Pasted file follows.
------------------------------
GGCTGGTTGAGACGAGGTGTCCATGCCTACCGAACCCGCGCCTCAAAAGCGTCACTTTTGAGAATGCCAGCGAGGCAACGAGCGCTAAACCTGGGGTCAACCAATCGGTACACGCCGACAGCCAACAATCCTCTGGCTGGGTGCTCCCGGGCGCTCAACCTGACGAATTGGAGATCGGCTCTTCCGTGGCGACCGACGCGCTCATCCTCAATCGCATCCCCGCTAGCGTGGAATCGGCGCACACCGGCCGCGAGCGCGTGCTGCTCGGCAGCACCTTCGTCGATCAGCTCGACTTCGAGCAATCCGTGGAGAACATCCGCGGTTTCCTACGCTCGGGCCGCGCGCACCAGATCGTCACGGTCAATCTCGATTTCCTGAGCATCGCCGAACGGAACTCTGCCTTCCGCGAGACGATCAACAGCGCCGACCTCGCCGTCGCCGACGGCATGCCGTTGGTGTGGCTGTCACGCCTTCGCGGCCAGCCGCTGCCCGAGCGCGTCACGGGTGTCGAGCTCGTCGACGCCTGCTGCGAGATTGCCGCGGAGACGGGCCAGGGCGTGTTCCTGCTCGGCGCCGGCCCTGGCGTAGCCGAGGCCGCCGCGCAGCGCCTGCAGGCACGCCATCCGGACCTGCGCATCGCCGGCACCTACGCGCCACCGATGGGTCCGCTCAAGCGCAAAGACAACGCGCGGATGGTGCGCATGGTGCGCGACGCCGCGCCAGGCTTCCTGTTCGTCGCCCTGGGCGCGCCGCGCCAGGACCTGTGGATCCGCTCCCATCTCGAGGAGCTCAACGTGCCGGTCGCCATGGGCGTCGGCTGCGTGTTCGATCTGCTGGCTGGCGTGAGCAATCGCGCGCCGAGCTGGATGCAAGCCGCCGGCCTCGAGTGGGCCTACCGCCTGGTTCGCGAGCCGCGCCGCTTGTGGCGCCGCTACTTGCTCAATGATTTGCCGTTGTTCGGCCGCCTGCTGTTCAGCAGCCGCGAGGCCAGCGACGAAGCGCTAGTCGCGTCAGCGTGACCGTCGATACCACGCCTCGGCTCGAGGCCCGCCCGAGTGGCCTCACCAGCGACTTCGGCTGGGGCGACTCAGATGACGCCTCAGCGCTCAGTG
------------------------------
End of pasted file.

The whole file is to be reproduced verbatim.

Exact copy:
GGCTGGTTGAGACGAGGTGTCCATGCCTACCGAACCCGCGCCTCAAAAGCGTCACTTTTGAGAATGCCAGCGAGGCAACGAGCGCTAAACCTGGGGTCAACCAATCGGTACACGCCGACAGCCAACAATCCTCTGGCTGGGTGCTCCCGGGCGCTCAACCTGACGAATTGGAGATCGGCTCTTCCGTGGCGACCGACGCGCTCATCCTCAATCGCATCCCCGCTAGCGTGGAATCGGCGCACACCGGCCGCGAGCGCGTGCTGCTCGGCAGCACCTTCGTCGATCAGCTCGACTTCGAGCAATCCGTGGAGAACATCCGCGGTTTCCTACGCTCGGGCCGCGCGCACCAGATCGTCACGGTCAATCTCGATTTCCTGAGCATCGCCGAACGGAACTCTGCCTTCCGCGAGACGATCAACAGCGCCGACCTCGCCGTCGCCGACGGCATGCCGTTGGTGTGGCTGTCACGCCTTCGCGGCCAGCCGCTGCCCGAGCGCGTCACGGGTGTCGAGCTCGTCGACGCCTGCTGCGAGATTGCCGCGGAGACGGGCCAGGGCGTGTTCCTGCTCGGCGCCGGCCCTGGCGTAGCCGAGGCCGCCGCGCAGCGCCTGCAGGCACGCCATCCGGACCTGCGCATCGCCGGCACCTACGCGCCACCGATGGGTCCGCTCAAGCGCAAAGACAACGCGCGGATGGTGCGCATGGTGCGCGACGCCGCGCCAGGCTTCCTGTTCGTCGCCCTGGGCGCGCCGCGCCAGGACCTGTGGATCCGCTCCCATCTCGAGGAGCTCAACGTGCCGGTCGCCATGGGCGTCGGCTGCGTGTTCGATCTGCTGGCTGGCGTGAGCAATCGCGCGCCGAGCTGGATGCAAGCCGCCGGCCTCGAGTGGGCCTACCGCCTGGTTCGCGAGCCGCGCCGCTTGTGGCGCCGCTACTTGCTCAATGATTTGCCGTTGTTCGGCCGCCTGCTGTTCAGCAGCCGCGAGGCCAGCGACGAAGCGCTAGTCGCGTCAGCGTGACCGTCGATACCACGCCTCGGCTCGAGGCCCGCCCGAGTGGCCTCACCAGCGACTTCGGCTGGGGCGACTCAGATGACGCCTCAGCGCTCAGTG